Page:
School fight songs will never be found in the great American song book.
These mostly banal tributes to the greatness of the alma mater are simplistic in their rhyme scheme but serve a purpose larger than their syntax. These delightful ditties connect generations of alums together, instilling a lifelong pride and an instant conversation starter.
Yet, when Pam sings these lyrics rooted in the history of the school community she lives within, lyrics she certainly sang repeatedly over her 23-year teaching career with a bevy of students, this last go-round stopped her in her tracks. With a breaking of her voice that served as both the sadness for the end of an era and a darker piece of foreshadowing, these words and the repeated naming of their beloved mascot took on a piece of poignancy that proved to be too much.
The strength of Aurora Theatre Company’s strong production of Ike Holter’s “Exit Strategy” is in the minutiae shaped by artistic director Josh Costello’s staging, with each of the cast of seven stirringly playing an archetype of the communities that exist in the toughest of schools. There is the young and ideal Luce (a great presence by Ed Gonzalez Moreno), the cynically guarded translator Jania (sharp Gabriella Fanuele), calming presence Sadie (pointed Sam Jackson) and the pragmatic, grizzled veteran educator Arnold (a beautifully nuanced Michael J. Asberry).
The play wastes no time getting after it, with the opening scene setting the plot fully in motion, spelling out in haunting ways the tragedy that encompasses the staff. This incident involves tough as nails veteran Pam (Bay Area stalwart Margo Hall), a woman who comes across as the kind of teacher every embattled school has. You know, the teacher who loads up on snacks for the kids that come to school with their stomachs growling, ready to fill them at any necessary moment.
Each of the subplots in Holter’s script all inform the main one – this school, full of forgotten students, which often means those of the black and brown variety, is the latest scheduled for the wrecking ball. One of those subplots involve the young student Donnie (whip smart Tre’vonne Bell). This particular storyline doesn’t fully ring true, an odd alliance between him and the vice principal Ricky (energetic Adam Niemann).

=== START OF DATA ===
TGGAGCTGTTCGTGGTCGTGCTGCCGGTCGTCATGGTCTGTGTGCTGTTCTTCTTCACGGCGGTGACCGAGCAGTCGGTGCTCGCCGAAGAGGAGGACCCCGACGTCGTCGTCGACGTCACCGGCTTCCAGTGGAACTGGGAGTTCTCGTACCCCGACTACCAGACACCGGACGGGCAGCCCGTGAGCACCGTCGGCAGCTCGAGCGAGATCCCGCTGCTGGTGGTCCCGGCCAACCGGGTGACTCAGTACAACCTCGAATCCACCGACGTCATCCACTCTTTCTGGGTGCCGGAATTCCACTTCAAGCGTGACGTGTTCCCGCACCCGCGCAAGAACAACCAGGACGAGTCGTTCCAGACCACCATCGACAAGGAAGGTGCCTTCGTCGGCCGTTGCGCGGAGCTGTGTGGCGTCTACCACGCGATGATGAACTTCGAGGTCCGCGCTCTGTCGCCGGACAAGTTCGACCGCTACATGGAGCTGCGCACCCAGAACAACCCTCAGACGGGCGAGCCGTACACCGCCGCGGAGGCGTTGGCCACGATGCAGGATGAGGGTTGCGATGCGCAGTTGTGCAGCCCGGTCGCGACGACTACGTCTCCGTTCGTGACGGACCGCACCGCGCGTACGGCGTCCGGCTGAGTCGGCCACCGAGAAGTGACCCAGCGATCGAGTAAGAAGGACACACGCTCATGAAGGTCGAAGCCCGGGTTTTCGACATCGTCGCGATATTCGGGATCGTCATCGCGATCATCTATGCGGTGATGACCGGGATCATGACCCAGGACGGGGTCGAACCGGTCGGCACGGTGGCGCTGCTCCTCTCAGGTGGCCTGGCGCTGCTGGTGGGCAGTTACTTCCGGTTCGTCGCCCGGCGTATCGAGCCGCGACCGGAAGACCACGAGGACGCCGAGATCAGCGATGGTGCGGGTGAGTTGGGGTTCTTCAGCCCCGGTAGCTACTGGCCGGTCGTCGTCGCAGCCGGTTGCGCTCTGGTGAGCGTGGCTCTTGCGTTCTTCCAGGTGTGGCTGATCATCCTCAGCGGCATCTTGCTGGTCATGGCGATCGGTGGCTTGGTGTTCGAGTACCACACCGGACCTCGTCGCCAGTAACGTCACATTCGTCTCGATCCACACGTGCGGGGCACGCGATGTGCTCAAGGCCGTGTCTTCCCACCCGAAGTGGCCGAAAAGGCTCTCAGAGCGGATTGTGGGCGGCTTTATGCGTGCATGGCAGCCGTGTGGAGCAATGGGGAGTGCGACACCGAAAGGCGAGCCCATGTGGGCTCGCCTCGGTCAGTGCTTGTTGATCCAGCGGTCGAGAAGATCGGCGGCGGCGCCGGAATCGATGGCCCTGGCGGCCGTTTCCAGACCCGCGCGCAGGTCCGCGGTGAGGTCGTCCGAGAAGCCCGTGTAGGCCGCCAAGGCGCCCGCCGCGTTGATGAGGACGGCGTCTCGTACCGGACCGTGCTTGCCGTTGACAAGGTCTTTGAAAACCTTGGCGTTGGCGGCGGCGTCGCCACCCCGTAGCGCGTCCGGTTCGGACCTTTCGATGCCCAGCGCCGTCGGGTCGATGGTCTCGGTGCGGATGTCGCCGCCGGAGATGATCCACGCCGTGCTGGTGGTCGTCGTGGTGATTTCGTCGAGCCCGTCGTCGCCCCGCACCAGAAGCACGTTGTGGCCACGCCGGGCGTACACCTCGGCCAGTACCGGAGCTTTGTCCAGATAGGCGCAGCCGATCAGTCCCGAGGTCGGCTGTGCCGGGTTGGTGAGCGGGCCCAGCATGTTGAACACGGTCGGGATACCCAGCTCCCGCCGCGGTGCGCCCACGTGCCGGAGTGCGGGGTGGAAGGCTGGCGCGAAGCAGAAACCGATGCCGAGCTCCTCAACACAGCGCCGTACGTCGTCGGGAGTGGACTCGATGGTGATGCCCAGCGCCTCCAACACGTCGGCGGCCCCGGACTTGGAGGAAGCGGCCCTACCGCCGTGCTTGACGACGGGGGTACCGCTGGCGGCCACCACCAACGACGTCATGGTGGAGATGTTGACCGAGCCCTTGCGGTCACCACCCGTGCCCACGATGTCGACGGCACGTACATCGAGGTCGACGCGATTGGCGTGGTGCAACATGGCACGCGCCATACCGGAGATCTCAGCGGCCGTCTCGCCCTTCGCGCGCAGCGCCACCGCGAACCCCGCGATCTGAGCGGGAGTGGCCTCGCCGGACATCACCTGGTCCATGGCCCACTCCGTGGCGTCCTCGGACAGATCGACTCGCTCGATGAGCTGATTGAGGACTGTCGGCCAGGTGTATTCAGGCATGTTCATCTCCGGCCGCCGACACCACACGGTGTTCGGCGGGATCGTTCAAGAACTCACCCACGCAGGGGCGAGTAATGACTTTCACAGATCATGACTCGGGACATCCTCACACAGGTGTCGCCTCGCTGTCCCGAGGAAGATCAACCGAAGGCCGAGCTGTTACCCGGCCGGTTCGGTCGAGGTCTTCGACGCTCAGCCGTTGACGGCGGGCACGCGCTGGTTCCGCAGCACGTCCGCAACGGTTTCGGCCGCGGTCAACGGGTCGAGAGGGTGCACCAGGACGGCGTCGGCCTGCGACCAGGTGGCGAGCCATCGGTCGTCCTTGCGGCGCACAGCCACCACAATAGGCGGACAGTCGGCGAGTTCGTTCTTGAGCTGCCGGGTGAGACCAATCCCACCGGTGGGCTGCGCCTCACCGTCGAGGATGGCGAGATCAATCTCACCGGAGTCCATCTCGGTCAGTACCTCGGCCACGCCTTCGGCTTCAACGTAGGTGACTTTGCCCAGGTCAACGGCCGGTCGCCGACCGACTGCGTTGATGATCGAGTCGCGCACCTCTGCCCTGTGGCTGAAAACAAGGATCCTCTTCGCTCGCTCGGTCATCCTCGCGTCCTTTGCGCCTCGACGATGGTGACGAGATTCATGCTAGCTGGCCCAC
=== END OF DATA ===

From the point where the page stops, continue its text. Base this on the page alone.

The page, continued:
It is blatantly obvious to everyone that this portrayal of Ricky is of the white savior variety, with leitmotifs of Coolio’s “Gangster’s Paradise” sprinkled throughout the show, the signature song from “Dangerous Minds,” where Michelle Pfeiffer showed up and showed all of the students of color what their lives were missing. No, not affordable housing, healthy food, opportunities for good jobs and streets without guns, drugs or gangs. Obviously, they were missing out on the poetry of Dylan Thomas and the music of Bob Dylan. Bless her.
The acting performances, particularly those of the staff members, were sharply on point. The choices of Gonzalez Moreno and Asberry rang the truest. Luce’s idealism and Arnold’s every movement driven by a haunting were through lines that encompassed their critical moments on the stage. Even a revealing moment, which required just a hint of Gonzalez Moreno’s nuance, was loudly impressive.
What is a bit more confounding is Niemann’s Ricky, who put forth an acting style that was a hint different than the others, a style that didn’t always allow certain moments to cohere. That could be a result of Niemann’s choices, Costello’s shaping or Holter putting Ricky in preposterous positions, making decisions that are so beyond anything the worst of administrators would come ever come close to doing. Yet in other powerful moments, especially when a line is drawn between Ricky and others on his staff, the patience that comes with every pause and the stakes involved in each critical choice is fantastic.
There are schools that cater to the kids who arrive every day broken by life, beset by tragedy and trauma, yet still survive due to the good graces of an adult who waits at their classroom door with a snack and some milk in hand. These are the forgotten kids, the first to lose out on music and theatre educations or sports programs with fully functioning equipment. They are also the first in their families who have a shot at the previously unattainable high school diploma. And because their impact on society is measured by dollars and home values, a poor student’s standing in society is always perilous.
For some of the glaring flaws of “Exit Strategy,” the larger message of Holter’s piece is fully intact – the love of a teacher may not be able to save a building, but the love of a teacher can certainly save a life.
The fight song may end, but the fight MUST continue.
WHAT TO KNOW IF YOU GO
Aurora Theater Company presents “Exit Strategy”
Written by Ike Holter
Directed by Josh Costello
The Word: Despite some script flaws, the story of a group of educational heroes taking on an impossible battle is timely and strong.
Stars: 4 out of 5
Aurora Theatre Company
2081 Addison Street, Berkeley, CA
Running time: One hour, 45 minutes with no intermission
Through Sept. 29th
Tickets range from $35 – $70
For tickets, call (510) 843-4822 or visit www.auroratheatre.org